The Threat to Our Moral Fabric Print
By Michael Uhlmann   
Wednesday, 19 November 2008

In electing Barack Obama as the nation’s chief executive, the American people have chosen the most aggressively pro-abortion candidate who has ever sought to occupy the highest office in the land. The consequences of this choice, which have already begun to play out in the presidential transition, pose a grave threat, both to the pro-life cause and no less to the moral fabric of the nation.

Much of the nation was stunned in 1973 when the Supreme Court tortured constitutional text and tradition to conjure a right to abortion. Neither Roe v. Wade, however, nor any subsequent decision of the Court, has ever addressed the central disputed question – namely, what, or more precisely, who is it that is killed during an abortion. For the past 35 years that question has hovered like a brooding omnipresence over abortion jurisprudence and has roiled our politics as no other issue.

During those 35 years politicians who defend Roe have dodged and danced their way around that issue, preferring instead to hide behind slogans like “the right to choose.” Given their policy predilections, they are wise to do so. For the minute the debate changes its focus from the pregnant woman to the child who is killed, it acquires a wholly different and, for pro-choice politicians, ominous character. It forces them to confront the moral implications of what Archbishop Charles Chaput has aptly called “little murders.” And because the mainstream media are generally sympathetic to liberalized abortion, politicians get a free ride by talking about almost every aspect of abortion other than the nature of the unborn child.

A case in point presented itself during the presidential campaign when Pastor Rick Warren of the Saddleback Church asked Barack Obama when the unborn child acquired human rights. Senator Obama avoided the question by recasting it, as if Warren had asked when life begins, to which he said that the answer was “above my pay scale.” But that is not what Warren asked, and in any event, Senator Obama’s answer was disingenuous on at least two counts. He knows perfectly well when life begins, which is why he supports legislation to create human embryos in the laboratory for purposes of scientific experimentation. And Senator Obama certainly does not believe that these tiny creatures are in any sense rights-bearing creatures, which is why his legislation not only allows but requires them to be killed after the technicians have completed their experiments.

More telling still is Mr. Obama’s ardent defense of abortion during every stage of an unborn child’s life, including the grisly procedures entailed in partial-birth abortion. To make matters worse, he led the charge in the Illinois Senate against a state born-alive act, which would ensure medical treatment for babies who, by the grace of God, manage to survive the attempt to kill them. President-elect Obama’s extreme advocacy of abortion does not end there. He has said that “the first thing I’d do as President is sign the Freedom of Choice Act.”

FOCA is an effort to codify the most extreme interpretation of Roe v. Wade by making abortion “a fundamental right” during all stages of a child’s development, up to and including the process of being born. It seeks to eliminate every statutory protection for the unborn that has been enacted during the past 35 years, including restrictions on state and federal funding for abortion, parental notification and consent laws for minors seeking abortion, and conscience clauses that prevent health-care professionals from being forced to participate in abortions. And the man who is about to become the 44th president of the United States says he will support and sign such legislation. He has also said with some emphasis that he will apply a pro-abortion litmus test to nominations for the federal bench.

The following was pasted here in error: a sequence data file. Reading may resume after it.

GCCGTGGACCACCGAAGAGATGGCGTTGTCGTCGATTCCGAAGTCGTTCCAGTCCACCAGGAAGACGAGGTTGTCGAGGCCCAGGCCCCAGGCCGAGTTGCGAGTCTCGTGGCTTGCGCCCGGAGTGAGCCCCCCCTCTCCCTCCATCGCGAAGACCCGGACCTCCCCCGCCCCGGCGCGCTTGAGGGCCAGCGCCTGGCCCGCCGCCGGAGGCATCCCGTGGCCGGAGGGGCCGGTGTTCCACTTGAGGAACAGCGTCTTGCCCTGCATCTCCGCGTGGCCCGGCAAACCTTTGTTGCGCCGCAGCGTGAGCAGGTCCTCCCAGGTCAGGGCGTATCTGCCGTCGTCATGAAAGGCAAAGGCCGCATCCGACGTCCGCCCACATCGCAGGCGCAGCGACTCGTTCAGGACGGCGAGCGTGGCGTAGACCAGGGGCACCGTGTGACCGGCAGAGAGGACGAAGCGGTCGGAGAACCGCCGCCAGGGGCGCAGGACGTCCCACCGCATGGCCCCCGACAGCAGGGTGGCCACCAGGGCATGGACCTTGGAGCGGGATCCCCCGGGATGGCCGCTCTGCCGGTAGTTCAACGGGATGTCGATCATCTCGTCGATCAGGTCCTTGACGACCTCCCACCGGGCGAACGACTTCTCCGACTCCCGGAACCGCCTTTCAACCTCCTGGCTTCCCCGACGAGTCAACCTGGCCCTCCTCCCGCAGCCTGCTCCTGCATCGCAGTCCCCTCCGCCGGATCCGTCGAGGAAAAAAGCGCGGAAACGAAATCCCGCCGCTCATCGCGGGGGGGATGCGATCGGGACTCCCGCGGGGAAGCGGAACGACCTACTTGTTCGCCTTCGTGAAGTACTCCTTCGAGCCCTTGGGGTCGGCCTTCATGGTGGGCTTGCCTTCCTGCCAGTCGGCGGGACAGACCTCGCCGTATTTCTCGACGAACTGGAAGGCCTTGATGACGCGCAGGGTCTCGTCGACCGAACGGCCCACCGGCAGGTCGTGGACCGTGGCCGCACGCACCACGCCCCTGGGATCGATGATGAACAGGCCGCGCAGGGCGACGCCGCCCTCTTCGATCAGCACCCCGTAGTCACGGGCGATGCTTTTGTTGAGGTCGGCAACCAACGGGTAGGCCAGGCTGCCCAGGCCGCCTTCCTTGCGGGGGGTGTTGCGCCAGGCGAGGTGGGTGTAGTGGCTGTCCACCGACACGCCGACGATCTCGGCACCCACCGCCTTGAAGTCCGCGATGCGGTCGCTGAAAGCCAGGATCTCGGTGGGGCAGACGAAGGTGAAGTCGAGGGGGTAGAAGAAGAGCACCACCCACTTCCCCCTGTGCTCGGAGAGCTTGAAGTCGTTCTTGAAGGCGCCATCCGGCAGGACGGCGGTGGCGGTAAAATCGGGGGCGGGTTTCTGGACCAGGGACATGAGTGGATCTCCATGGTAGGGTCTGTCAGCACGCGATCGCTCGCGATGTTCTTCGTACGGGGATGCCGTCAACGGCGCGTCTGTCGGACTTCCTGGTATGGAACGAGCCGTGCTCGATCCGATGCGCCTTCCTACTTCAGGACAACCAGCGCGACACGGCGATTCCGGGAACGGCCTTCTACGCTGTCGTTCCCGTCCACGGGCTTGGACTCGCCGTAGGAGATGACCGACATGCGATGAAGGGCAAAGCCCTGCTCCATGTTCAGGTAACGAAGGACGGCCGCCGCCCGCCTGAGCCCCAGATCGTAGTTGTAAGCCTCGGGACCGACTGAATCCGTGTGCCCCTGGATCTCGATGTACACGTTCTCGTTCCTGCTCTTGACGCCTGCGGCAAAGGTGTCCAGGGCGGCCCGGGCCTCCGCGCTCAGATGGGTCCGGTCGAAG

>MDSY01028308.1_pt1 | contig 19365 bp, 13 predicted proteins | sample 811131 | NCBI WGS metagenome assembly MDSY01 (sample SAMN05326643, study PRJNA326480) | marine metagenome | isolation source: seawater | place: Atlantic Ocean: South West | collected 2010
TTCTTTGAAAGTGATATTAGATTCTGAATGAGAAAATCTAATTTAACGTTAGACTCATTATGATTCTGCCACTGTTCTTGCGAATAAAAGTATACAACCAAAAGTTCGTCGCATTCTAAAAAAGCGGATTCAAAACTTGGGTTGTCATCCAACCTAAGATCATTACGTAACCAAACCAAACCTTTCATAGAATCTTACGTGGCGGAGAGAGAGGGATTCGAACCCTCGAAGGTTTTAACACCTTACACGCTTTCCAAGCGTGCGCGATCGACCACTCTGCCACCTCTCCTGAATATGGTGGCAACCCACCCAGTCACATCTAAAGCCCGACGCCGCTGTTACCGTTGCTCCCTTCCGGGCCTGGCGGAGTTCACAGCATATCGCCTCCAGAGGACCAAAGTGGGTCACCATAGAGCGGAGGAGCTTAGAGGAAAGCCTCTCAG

Observers close to the Obama presidential transition indicate that the new president will by executive order reverse President Bush’s decisions that restrict federal funding for embryonic stem-cell research and international pro-abortion efforts. Combine these gestures with Mr. Obama’s promise to appoint pro-abortion judges and his support for FOCA, and what you get for all intents and purposes is a declaration of war against the unborn child.

The Catholic bishops, who gathered last week in Baltimore for their annual meeting, would do well to think about that fact, and to act soon. According to reports, they were so divided that they had to table any further action. But barring some dramatic change of heart on Mr. Obama’s part, the politics of abortion are likely to undergo a dramatic escalation, up to and including acts of civil disobedience the scope of which has not been seen since the civil rights revolution of the 1960s. If the new administration in fact proceeds along the lines the president-elect has previously indicated he intends to follow, men and women of conscience are simply not going to be passive bystanders. The bishops need to understand that and to take such action as may be necessary to prevent FOCA’s enactment. They might begin by making the depth of their commitment unmistakably clear to Nancy Pelosi and Joe Biden, and after that doing the same with president-elect Obama, not only by written communication but in person.

Michael Uhlmann writes frequently in matters of law, culture, and politics.

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